HOT's first days in Senegal
The first days in Sénégal flew by for the three of us engaged in this intense exploratory mission of HOT in Senegal led by Nicholas Chavent along with Stephane Goldstein and Will Skora.
In the big picture, we are spending 3 weeks (20 May - 9 June) in Senegal conducting outreach, training, and networking activities aimed at fostering the growth of the OpenStreetMap (OSM) project in Senegal. Eventually those actions will lead to the building of a local OSM community and the creation of an OSM environment in Senegal and in Western Africa in crisis preparation, recovery and as well development contexts. This mission was funded through the World Bank’s ICT (Internet and Communications Technology) Branch and the Fondation de France, thanks to a partnership with OpenStreetMap France (OSM-FR).
HOT had been asked by the World Bank’s ICT Branch to present the OpenStreetMap project to community organizers, local and national government officials engaged in two WB projects in two towns of the suburbs of Dakar (Pikine and Guediawaye) and in the Southern region of Casamance. The WB’s ICT Branch is also interested in reaching out to Academics and ICT actors throughout the country. HOT is specifically discussing OSM - its philosophy, its past use in Haiti and Indonesia in response to humanitarian crises, opportunities to use OSM data in their work, and conducting mapping parties where participants learn how to add and edit data to OSM as well as advising on using OSM. In addition to this mission with the World Bank which will last the first two weeks, we also received a grant from Fondation de France to foster the emerging OSM community in Sénégal with a focus on crisis preparedness in Senegal and in West Africa which perfectly compliments our work with the World Bank.
After the classic intense preparation work for this mission, the team has been built and arrived there between Sunday 20-May and Thursday 24-May, part of the equipment was procured from France by Gael, the chairman of OSM-FR (thanks!). Nicolas was the first to land in Dakar to set up the mission: meeting with the WB (both the ICT Branch and WB staffs from the Senegal Office ) and its partners from the Agence for the Development Municipal (ADM) , arranging the first mapping parties, completing the hardware purchases and initiating the meetings with the Senegalese actors in the ICT scene : JokkoLabs, the first co-working space in Western Africa, and also helped us procure equipment - Thanks, and the CETIC (an incubator for ICT startups in Dakar).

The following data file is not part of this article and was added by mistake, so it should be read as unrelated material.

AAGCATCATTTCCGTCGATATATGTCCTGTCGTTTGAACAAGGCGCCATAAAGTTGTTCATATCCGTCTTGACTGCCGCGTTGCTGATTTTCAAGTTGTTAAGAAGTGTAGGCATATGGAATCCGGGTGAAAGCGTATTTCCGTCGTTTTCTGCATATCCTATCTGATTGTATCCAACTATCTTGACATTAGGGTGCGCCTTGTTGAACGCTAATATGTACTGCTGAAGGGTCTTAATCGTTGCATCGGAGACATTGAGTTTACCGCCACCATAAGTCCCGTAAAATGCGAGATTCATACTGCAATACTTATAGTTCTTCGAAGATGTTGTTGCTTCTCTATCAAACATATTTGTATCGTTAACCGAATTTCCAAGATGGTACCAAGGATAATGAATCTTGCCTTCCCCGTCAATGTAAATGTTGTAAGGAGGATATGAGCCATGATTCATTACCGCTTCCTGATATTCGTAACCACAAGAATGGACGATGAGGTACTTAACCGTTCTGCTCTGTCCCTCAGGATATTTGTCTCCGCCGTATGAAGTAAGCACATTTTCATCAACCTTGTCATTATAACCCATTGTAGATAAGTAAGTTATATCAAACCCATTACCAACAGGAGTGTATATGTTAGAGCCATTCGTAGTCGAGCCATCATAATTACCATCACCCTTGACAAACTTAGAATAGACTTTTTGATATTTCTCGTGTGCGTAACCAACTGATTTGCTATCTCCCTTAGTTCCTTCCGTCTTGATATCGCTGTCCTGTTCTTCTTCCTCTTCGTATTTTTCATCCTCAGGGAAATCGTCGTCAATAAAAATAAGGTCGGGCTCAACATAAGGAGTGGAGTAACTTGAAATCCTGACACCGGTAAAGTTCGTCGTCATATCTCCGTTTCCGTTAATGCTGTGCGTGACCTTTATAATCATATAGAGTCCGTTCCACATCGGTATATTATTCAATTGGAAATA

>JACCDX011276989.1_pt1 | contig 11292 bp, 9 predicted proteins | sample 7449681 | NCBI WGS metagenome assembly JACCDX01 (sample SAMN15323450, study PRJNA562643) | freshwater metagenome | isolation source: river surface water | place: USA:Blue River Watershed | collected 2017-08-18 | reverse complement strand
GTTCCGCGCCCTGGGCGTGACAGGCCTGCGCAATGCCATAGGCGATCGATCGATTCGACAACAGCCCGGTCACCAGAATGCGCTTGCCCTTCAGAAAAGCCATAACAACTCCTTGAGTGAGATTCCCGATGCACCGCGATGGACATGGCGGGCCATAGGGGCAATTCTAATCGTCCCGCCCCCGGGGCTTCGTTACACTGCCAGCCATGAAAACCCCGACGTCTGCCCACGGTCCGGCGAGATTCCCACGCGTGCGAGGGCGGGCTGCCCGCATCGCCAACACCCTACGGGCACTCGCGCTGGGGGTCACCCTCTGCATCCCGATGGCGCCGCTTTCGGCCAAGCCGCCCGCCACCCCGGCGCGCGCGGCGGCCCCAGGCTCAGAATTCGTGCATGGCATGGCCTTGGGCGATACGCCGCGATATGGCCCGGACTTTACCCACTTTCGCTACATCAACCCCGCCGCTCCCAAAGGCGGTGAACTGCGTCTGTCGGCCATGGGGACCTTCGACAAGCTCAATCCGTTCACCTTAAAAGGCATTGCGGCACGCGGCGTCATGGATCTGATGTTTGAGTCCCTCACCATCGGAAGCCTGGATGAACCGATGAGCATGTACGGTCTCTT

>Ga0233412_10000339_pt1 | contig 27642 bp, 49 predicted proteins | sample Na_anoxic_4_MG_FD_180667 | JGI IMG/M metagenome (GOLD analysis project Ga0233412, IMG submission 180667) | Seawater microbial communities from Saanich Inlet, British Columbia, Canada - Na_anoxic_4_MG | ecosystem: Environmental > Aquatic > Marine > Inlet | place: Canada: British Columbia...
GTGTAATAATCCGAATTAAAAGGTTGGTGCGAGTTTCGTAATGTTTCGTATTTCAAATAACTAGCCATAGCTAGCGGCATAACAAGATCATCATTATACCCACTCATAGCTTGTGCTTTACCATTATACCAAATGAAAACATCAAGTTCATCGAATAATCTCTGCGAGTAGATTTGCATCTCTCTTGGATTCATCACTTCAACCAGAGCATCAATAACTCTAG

Will landed in the morning of the 23-May and right off from the plane dove into some prep work for the workshop scheduled for the following day at the World Bank’s Office in Dakar with community organizers, local and national government officials as well as a professor and students from the Casamance region in Southern Senegal. Stephane arrived from Portugal early morning 24-May, only a couple of hours before our first workshop began at the World Bank’s office in Dakar.
The day started with us meeting with Maimouna Diop/Diagne in charge of the ICT Directorate within the Ministère de la Communication et des Telecommunication. He showed a strong interest for OSM and offered to introduce us to academics, other actors in the ICT sector, and the Plan National Geomatique (PNG), a project funded by Agence canadienne de développement international (ACDI) to support the Senegalese government in setting up its National Spatial Data Infrastructure (SDI). After the remaining participants arrived, Maimouna Diop and Demba Balde, a Senior project advisor at the World Bank, facilitated a discussion with the 25 participants who laid out their needs with respect to IM/GIS and ICT and the specifics of the Casamance context in terms of project implementation. Nicolas gave a presentation on OSM and the work of HOT since the Jan. 12 Earthquake. After a quick discussion and lunch break, the group moved to the hands-on part of the workshop (outline), The participants were organized in small groups to learn about OSM techniques around data collection with GPS, OSM Tracker on Android smartphones, Walking papers and forms, and went out to map a small area surrounding the World Bank’s office.
Participants returned, the activities resumed and the trainees were exposed to the basics of editing the OSM database with Java OpenStreetMap (JOSM), making sense of GPS, Bing high resolution imagery, the OSM tagging scheme and some notions of data validation. Other OSM and HOT tools (tasking manager and data download service) were demonstrated. The day finished by a positive group discussion about the relevance of the OSM approach to data collection and mapping in the context of Casamance.